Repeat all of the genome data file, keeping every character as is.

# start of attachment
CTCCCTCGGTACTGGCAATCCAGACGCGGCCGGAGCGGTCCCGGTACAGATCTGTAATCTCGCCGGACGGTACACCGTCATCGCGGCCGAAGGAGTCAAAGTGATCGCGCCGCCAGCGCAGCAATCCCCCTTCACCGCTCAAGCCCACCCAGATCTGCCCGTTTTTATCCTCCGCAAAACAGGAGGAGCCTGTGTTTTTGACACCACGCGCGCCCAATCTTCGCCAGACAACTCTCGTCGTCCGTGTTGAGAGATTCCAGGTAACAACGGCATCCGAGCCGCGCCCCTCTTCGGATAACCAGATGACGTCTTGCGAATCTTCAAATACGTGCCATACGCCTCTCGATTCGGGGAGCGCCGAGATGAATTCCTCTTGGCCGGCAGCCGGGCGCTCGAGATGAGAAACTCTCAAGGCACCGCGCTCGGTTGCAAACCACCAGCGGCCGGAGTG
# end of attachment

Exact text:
CTCCCTCGGTACTGGCAATCCAGACGCGGCCGGAGCGGTCCCGGTACAGATCTGTAATCTCGCCGGACGGTACACCGTCATCGCGGCCGAAGGAGTCAAAGTGATCGCGCCGCCAGCGCAGCAATCCCCCTTCACCGCTCAAGCCCACCCAGATCTGCCCGTTTTTATCCTCCGCAAAACAGGAGGAGCCTGTGTTTTTGACACCACGCGCGCCCAATCTTCGCCAGACAACTCTCGTCGTCCGTGTTGAGAGATTCCAGGTAACAACGGCATCCGAGCCGCGCCCCTCTTCGGATAACCAGATGACGTCTTGCGAATCTTCAAATACGTGCCATACGCCTCTCGATTCGGGGAGCGCCGAGATGAATTCCTCTTGGCCGGCAGCCGGGCGCTCGAGATGAGAAACTCTCAAGGCACCGCGCTCGGTTGCAAACCACCAGCGGCCGGAGTG